Holland-based creators of oversized timepieces TW Steel are already a well-established brand amongst both the style-savvy and those who generally prefer bigger, bolder watches. With the launch of their latest Maverick Collection, spawning from their recent Son of Time collaboration between Chief Designer Ton Cobelens and Amsterdam-based motorcycle builder Roderick Seibert, which saw one watch and one motorcycle created in unison, the company showcase their ability to modernize the wristwatch whilst also using some old-school design philosophy. During the launch of this new collection in Sydney last week, we caught up with Ton’s son, and CEO of TW Steel, Jordy Cobelens to talk about the company, the watches, and everything else in between.
TW Steel is already well known and established for what is a relatively young brand, do you see not having the history of some of the other major watch companies as an advantage?
I’ve never really thought about it like that… I mean, right now of course we don’t have a lot of history but I think in those ten years we’ve done so much that you know, sometimes it feels like it’s already been three decades instead of just one. When those other brands started you look at their first, maybe, three decades and things moved very slowly, slowly – the world is moving at a different pace now so you take, say, a hundred years ago and you take one day then, that’s probably an hour now. I think also that everything that’s going on with social media, you know, everything is happening so much faster. We did the ten-year anniversary last year, if I could show you the videos we’d done and the partnerships we’ve made I think it’s very impressive. So no, I don’t think it’s an advantage or a disadvantage I think you just have to be realistic about who you are and act accordingly.
The new Maverick collection looks great and has a more ‘vintage’ feel to it. Do you think that this is important to current trends?
Yep. I read a lot of style books. When you’re designing watches you read a lot of style books and I think you start to see certain trends. They don’t tell you the colours or exact styles but you do see trends developing, that’s how we started in the first place, we saw a trend for big watches. The other thing is with Instagram and Facebook people start to really enjoy sharing the smaller things in life, you know, like private dinners and such. Vintage gives the feeling of history and family and we definitely see a big trend in that. Of course you’re trying to translate that into a product that suits the consumer. It still needs to be a modern day product but with a vintage feel.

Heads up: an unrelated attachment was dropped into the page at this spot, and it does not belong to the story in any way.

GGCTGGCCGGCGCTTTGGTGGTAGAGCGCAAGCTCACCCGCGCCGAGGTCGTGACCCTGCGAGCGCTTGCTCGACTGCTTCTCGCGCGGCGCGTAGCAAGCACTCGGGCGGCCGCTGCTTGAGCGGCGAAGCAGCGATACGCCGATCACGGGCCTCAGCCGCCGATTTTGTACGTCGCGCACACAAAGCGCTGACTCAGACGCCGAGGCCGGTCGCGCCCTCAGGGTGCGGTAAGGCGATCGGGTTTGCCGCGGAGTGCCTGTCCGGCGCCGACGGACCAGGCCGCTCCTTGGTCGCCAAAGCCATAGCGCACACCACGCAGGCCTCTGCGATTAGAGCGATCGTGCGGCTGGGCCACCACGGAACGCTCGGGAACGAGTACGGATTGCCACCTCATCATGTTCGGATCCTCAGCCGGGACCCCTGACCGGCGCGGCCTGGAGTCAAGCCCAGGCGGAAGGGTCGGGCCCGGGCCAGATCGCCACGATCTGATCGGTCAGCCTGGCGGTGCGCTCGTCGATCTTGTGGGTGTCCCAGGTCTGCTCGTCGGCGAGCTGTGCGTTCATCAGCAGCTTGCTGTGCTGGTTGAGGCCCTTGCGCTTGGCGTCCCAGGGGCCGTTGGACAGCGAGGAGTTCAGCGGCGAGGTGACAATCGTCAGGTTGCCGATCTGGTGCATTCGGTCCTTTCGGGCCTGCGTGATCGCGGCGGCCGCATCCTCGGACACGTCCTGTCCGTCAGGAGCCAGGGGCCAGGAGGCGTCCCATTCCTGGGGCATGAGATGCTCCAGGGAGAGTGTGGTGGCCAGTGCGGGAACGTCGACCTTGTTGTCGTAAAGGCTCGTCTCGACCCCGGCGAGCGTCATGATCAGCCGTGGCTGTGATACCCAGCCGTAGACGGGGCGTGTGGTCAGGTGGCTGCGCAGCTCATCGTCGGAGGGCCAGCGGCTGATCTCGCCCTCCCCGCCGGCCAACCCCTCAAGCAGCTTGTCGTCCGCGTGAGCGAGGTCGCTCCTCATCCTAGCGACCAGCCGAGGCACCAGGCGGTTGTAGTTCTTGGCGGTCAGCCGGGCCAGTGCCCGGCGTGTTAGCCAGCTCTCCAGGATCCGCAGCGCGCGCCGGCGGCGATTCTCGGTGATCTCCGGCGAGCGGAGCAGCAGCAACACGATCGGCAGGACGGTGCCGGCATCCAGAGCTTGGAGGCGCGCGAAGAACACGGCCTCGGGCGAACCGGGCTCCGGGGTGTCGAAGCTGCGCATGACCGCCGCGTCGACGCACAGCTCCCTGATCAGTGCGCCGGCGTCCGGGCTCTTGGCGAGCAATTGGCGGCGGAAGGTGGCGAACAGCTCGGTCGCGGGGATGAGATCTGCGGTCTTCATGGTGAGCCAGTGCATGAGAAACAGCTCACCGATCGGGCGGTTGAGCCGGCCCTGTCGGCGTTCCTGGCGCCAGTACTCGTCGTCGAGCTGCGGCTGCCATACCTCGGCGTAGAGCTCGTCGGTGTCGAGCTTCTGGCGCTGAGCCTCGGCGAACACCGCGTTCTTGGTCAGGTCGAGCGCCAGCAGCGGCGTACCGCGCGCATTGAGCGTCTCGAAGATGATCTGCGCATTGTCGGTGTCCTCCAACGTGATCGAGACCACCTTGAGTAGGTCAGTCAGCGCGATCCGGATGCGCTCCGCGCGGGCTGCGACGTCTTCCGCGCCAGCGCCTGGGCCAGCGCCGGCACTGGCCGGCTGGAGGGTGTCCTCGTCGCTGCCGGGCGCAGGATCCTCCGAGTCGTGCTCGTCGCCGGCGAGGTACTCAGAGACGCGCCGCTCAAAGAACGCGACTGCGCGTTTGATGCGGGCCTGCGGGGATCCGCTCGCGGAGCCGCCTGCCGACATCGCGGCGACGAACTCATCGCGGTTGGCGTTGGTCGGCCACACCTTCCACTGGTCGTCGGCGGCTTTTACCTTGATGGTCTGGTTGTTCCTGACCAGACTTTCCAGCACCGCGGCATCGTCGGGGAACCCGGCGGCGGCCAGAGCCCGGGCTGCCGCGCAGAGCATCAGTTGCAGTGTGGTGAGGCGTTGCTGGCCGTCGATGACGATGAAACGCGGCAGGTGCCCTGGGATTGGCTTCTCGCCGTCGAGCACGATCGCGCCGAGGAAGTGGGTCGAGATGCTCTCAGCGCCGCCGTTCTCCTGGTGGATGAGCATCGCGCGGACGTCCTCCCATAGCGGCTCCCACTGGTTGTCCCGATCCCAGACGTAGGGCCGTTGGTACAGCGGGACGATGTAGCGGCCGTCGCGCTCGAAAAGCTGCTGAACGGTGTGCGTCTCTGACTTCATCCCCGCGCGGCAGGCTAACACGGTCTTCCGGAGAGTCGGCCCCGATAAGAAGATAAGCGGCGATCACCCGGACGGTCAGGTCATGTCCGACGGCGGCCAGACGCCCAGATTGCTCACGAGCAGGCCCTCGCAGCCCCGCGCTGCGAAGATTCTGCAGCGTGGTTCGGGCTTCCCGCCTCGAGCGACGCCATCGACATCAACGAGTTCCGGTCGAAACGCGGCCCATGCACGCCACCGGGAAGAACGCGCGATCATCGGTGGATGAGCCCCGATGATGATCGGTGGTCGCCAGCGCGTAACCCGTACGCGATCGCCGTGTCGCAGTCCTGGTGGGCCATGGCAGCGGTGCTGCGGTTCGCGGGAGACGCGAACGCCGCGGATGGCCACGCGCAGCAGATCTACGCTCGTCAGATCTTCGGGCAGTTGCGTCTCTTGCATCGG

Ten years in – what’s been your proudest moment as CEO?
Well, there’s been a lot (laughs). Proudest moment I think it depends a bit on what level. First overseas office which was actually Australia was a very proud moment. Signing Formula One with the brand being only four years old; standing there seeing our logos on the cars was a very proud moment. And the first boutique we opened was also big for us, you know, when somebody wants to open a mono-brand store just to sell your brand – so there’s definitely a few for us.
Was getting into motorsports always a goal?
Not at the start, no. But then none of this was really planned at the start. We set out to create some nice looking watches and probably sell them in Holland, yeah, so, it grew much faster and bigger than expected. Once we chose motor sport as a platform of course we thought that Formula One is something that would be the ultimate but it would be maybe in a decade or something. It happened a lot sooner.
What’s the hardest decision you’ve had to make at TW Steel?
The hardest decision… I think hiring people overseas. Those were tough decisions. Opening offices in Australia and Hong Kong and Thailand you know, they’re different cultures. Especially doing business in Asia. You have to judge it based on your experience and your instinct and of course you make mistakes, because in an interview people always tell you the best possible scenario. Those were tough decisions. Everything else of course I trust my instinct and I mean, we all make mistakes but yeah, definitely hiring people for overseas offices.
TW Steel is obviously a very creative environment – have you ever had to step in as CEO and say no to something?
My father is the main designer and we work very closely. Before something happens we’ve already discussed it. There’s never something that comes along and we say no. We look at trends and source materials together, you, know, the leather, those kind of things it’s a whole process. It’s a process working together to get a final concept.
With regards to pricing, TW Steel have built a reputation for quality, but the prices have remained entry-level, starting at about $350 Australian. Are you ever tempted to raise the prices knowing that you probably could?
No. Never. I’ve been a big believer of ‘never change a winning team’. Things are going well, why would we change it? Of course we’ve done exclusive pieces and we’ve stretched it a little from where we started, at around the $300 mark, some of the higher end pieces are around $1000 but once you go out of your comfort zone you’re trying to be somebody you’re not. The strength of TW Steel has been great looking designs at an affordable price-point. So, value for money. Once you go above that you’re losing your DNA.
Where does the name TW Steel originate?
It’s ‘The Watch – in Steel’. We started with four steel watches and we had to come up with a name.
Interesting that you did it in English and not Dutch…
(Laughs) It would not sound pretty in Dutch.
What was your boyhood dream watch when you were a kid?